Cedartown Farmers’ Market opens on Tuesday
There are all types of farmers’ markets opening throughout Georgia this time of year, and the one opening in Cedartown next week is of the decidedly casual variety.
No registration or licensing of farmers is required, no market manager runs things, and there are no fees charged to vendors. There’s only produce and flowers for sale, no arts and crafts, no baked goods, no preserves or canned goods.
But, said UGA Ag extension coordinator Ricky Ensley, “As long as you grew it, you can sell it.”
Ensley said the market has moved a few times over the years, but farmers are happy with the location at Peek’s Park and shoppers are getting used to it being there. The farmers set up under the trees in the parking lot next to the tennis courts from 6:30 to 8:30 a.m. two mornings a week (Tuesdays and Fridays this year).
The group of six to eight farmers who regularly sell at the market get together every spring to set an opening date, depending on how their crops are doing, Ensley said.
This year’s date of June 30 is a little later than usual because heavy spring rains slowed down harvesting of some crops. “They really pushed that date as far as they could and they still don’t know how many vegetables are going to be ready. We’re behind this year because of the rain,” Ensley said.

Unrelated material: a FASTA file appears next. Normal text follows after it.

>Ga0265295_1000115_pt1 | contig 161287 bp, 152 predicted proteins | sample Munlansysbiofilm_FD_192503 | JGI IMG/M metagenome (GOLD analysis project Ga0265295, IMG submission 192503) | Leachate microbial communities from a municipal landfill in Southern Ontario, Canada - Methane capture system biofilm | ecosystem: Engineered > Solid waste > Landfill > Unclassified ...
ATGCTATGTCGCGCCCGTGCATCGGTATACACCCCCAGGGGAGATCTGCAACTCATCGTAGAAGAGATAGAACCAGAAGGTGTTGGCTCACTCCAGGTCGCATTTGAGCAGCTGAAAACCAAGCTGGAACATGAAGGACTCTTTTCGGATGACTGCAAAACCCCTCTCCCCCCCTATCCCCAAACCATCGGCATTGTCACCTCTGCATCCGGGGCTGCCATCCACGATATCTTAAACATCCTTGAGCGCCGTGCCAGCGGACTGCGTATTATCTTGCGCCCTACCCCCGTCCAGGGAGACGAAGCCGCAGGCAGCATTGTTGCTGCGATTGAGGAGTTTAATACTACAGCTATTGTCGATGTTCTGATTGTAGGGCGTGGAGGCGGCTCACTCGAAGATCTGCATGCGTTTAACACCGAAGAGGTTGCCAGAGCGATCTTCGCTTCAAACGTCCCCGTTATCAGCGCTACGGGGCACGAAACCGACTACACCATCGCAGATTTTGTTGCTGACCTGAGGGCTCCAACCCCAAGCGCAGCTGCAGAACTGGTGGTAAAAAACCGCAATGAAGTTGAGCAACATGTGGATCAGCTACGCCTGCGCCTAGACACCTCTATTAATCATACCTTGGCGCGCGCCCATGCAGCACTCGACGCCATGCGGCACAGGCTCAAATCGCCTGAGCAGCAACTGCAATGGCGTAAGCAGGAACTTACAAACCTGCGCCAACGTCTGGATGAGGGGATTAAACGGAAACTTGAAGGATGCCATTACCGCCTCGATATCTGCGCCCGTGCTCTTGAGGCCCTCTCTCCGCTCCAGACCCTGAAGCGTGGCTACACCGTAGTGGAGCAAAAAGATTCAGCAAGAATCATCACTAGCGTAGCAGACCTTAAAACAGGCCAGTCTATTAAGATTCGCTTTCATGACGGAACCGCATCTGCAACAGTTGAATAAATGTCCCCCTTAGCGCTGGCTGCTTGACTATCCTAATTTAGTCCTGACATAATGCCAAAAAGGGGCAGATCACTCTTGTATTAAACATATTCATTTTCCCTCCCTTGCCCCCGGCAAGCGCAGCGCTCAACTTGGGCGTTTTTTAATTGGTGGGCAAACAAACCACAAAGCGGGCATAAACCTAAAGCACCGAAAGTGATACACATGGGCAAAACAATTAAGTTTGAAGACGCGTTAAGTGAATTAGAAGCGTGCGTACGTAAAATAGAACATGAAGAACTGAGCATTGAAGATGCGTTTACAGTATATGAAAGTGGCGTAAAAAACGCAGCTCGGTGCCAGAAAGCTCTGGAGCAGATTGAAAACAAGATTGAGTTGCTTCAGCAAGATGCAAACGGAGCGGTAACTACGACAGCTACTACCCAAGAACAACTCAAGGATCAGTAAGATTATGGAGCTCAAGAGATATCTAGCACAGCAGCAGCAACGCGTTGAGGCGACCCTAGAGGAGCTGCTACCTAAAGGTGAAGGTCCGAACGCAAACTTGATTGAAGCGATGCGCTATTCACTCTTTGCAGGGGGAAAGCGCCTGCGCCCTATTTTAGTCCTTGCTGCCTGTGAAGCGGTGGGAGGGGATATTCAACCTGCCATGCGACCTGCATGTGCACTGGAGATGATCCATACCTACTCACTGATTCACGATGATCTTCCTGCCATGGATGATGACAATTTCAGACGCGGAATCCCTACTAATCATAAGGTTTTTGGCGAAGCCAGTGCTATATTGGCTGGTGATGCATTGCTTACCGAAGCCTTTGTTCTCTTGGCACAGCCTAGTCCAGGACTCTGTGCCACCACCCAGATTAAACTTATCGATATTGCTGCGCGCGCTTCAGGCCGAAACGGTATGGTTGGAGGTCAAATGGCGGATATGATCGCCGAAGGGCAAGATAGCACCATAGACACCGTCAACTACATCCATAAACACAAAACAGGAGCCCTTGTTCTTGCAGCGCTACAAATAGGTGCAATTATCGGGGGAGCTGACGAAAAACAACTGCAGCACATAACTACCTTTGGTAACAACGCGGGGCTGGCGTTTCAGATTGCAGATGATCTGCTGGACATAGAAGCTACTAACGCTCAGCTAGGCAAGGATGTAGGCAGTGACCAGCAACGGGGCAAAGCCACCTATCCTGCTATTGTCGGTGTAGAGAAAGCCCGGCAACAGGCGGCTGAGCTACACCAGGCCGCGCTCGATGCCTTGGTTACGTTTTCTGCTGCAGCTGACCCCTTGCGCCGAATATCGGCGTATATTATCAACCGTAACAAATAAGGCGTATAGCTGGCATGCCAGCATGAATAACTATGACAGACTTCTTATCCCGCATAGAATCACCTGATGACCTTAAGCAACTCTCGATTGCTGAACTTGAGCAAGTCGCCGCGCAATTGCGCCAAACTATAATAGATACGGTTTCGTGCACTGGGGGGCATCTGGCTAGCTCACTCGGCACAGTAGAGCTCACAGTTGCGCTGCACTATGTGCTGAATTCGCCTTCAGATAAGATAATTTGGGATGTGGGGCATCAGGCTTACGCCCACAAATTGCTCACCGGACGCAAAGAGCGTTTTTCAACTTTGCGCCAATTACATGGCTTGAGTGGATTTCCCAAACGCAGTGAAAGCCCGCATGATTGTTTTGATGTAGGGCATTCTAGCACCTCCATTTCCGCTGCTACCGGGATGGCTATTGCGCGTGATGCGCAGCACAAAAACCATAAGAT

Throughout the summer, the market will offer every kind of vegetable imaginable, as well as herbs and flowers, but at the beginning, there may not be as much variety as there will be later.
“All I know is I hope they have tomatoes,” Ensley said. “No need to open a farmer’s market if you don’t have tomatoes, everybody wants tomatoes -- and green beans.”
Debbie and Hank Connelly, who run Five Cedars Farm off Cherokee Road in Cedartown, sell at both the Rockmart and Cedartown markets. They got their garden in before the heavy rains and are now harvesting Cherokee purple tomatoes, all kinds of cucumbers, squash and zucchini, including the crisp golden variety, plus rattlesnake green beans, onions, and peppers.
Ensley said sweet corn, another favorite, should start coming in around July 4th.
Home gardeners are also welcome to sell at the market. “You can just come and show up,” Ensley said. “The farmers know the legit price so just ask a farmer what they’re selling things for.”
Debbie, 57, and Hank, 74, started Five Cedars Farm in 2005. Hank usually does the Cedartown market on his own, starting his day at 4:30 a.m.
He said it’s not a huge market due to the early hour but they do get people stopping by who are taking a morning walk in the park and on their way to work.